There are many legitimate grievances we can lay claim to. However, any objective observer will agree that the amateurism of the people who claim to speak for all Southern Cameroonians has resulted in a loss of every opportunity to defeat Biya internationally and created a culture of violence and reprisals at home. By insisting that all Southern Cameroonians should tow the independence line, they have stifled the most fundamental of all freedoms - the freedom of thought, and have prevented the integration of majority of progressives who can add value to the range of options that must be employed to hold the Biya regime accountable in the court of international public opinion.
The fact that we have been rebranded from a peaceful non-resistance movement to a secessionist (and terrorist to some) organization is a testament to the failure of imagination and leadership of those who claim the right to speak for millions of Southern Cameroonians.

The time has come to put an end to this. It is not enough to think we must be monochromatic in our thinking because we are all Southern Cameroonians. Right is right and wrong is wrong regardless of the fact that we are all Southern Cameroonians. A government that raises 2 million dollars to create a 200 million+ dollars problem that is borne solely by the victims it claims to represent has failed. PERIOD.
We should stop deceiving ourselves that this interim government has the answers. We should stop deceiving ourselves that Biya is a regime propped up by France.  The cooperation accords with France expired in 2010 and Biya did not renew them. The oil we keep saying is exploited by France is now owned primarily by the British, Chinese and the Russians. So how does our IG alienate France, ignore the British, Chinese and Russian interests and claim it is doing any work, let alone think? Does the IG realize that this fight has not started and all Biya has been doing is provoking a situation that will suppress opposition votes in the NW and SW, secure a mandate and then accelerate the disintegration of Southern Cameroons? Are the warlords on the internet going to come back to Cameroon to secure territory and fight?

My fellow Southern Cameroonians - we are heading in the wrong direction. And if any leader - whether a Facebook warrior or member of the IG disagrees with what I am saying, they should go online and state so publicly. I insist on them doing so publicly because the record should indicate after October 8th that they took the position. This stupidity by people who are thousands of miles away has got to stop.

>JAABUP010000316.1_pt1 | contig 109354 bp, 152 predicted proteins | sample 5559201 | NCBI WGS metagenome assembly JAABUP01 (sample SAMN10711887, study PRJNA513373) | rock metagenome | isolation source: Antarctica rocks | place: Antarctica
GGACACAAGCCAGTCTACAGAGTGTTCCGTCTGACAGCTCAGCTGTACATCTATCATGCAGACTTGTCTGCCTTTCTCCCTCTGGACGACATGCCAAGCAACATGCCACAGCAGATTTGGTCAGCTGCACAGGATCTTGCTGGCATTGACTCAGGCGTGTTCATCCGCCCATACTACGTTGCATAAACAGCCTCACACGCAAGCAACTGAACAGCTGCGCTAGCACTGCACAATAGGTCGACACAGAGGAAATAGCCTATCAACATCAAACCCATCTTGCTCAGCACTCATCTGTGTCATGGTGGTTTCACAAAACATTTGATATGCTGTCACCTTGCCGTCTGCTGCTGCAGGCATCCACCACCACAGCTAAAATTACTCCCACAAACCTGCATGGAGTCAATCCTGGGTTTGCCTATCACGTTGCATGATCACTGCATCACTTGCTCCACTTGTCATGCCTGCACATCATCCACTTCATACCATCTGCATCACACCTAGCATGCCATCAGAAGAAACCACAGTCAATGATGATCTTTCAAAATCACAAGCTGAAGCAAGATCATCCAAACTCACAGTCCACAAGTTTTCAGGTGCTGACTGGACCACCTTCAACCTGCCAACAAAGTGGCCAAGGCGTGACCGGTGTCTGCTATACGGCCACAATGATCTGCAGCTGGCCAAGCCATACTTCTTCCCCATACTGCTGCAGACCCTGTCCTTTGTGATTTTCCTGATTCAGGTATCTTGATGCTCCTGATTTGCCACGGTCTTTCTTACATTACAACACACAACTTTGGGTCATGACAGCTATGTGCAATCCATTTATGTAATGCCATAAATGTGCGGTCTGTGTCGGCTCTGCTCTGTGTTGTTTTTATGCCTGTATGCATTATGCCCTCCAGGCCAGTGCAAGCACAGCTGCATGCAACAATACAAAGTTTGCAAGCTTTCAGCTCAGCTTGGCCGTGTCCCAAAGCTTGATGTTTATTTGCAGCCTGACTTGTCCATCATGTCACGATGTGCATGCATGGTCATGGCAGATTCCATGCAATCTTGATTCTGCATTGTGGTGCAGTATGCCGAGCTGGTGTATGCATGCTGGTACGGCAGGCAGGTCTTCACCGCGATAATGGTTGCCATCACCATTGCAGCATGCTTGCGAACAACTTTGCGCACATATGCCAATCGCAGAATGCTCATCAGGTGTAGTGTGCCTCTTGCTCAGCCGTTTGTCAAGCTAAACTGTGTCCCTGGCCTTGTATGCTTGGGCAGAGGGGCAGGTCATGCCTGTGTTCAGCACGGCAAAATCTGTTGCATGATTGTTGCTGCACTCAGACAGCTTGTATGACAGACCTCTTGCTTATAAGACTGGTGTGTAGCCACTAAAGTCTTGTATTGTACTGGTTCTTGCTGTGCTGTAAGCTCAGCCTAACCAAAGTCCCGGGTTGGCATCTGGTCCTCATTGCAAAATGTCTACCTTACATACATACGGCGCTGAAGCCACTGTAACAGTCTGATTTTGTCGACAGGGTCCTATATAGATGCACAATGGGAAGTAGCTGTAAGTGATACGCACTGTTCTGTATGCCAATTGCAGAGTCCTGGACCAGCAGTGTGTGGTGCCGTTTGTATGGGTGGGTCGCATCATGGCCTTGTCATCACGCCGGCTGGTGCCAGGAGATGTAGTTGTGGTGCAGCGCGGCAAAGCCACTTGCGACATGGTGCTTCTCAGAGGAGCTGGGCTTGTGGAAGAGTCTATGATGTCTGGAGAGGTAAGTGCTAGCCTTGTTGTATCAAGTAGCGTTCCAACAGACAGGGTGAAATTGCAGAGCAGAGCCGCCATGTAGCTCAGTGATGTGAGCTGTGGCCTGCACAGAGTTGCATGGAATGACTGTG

The only plan Biya has after October 7 is to use his mandate (derived largely from the Southern Cameroonian boycott) and embark on a pacification program similar to what was done with the UPC in the 1960s. With arms from China, the best we can realistically hope for is an intensification of hostilities and eradication of nationalism from Southern Cameroons.
We can avoid this. War and Peace are choices. Victory and Defeat are choices.
But we all have to realize the clock is ticking fast. And if you care about this, start calling your friends and relatives to tell them things are going to get serious and we need to take action immediately. We lose nothing by voting but everything by refusing to vote.

The time has come to ask the IG to make a u-turn to the ballot box. If not, let the record indicate that we had the opportunity to avoid crashing into an abyss -  and our leaders insisted that we should maintain the course, play into Biya's hands and accelerate the deconstruction of Southern Cameroons.
If we stay silent and do nothing, history judge our decision to boycott not as another act of popular resistance, but as the biggest strategic blunder in the difficult history of Southern Cameroons. It will be a blunder orchestrated at a time when there are Southern Cameroonians around the world in positions of power and privilege, we have access to the corridors of power and technology AND Biya is 85 years old and at his weakest. We will fail not because our cause is unjust, but because we have allowed a team of people bereft of imagination and moral clarity to assume the mantle of leadership. 

We have to stop this circus of listening to an IG that does not have a command and control structure on the ground and a growing band of militias who keep saying that they are relying on instructions from the IG. This struggle is now a ship without a captain and we are about to reach a point of no return. We are not seeing the number of victims grow exponentially while the agenda is increasingly controlled by a small team of narcissists who know that true democracy will deprive them of their claims of leadership.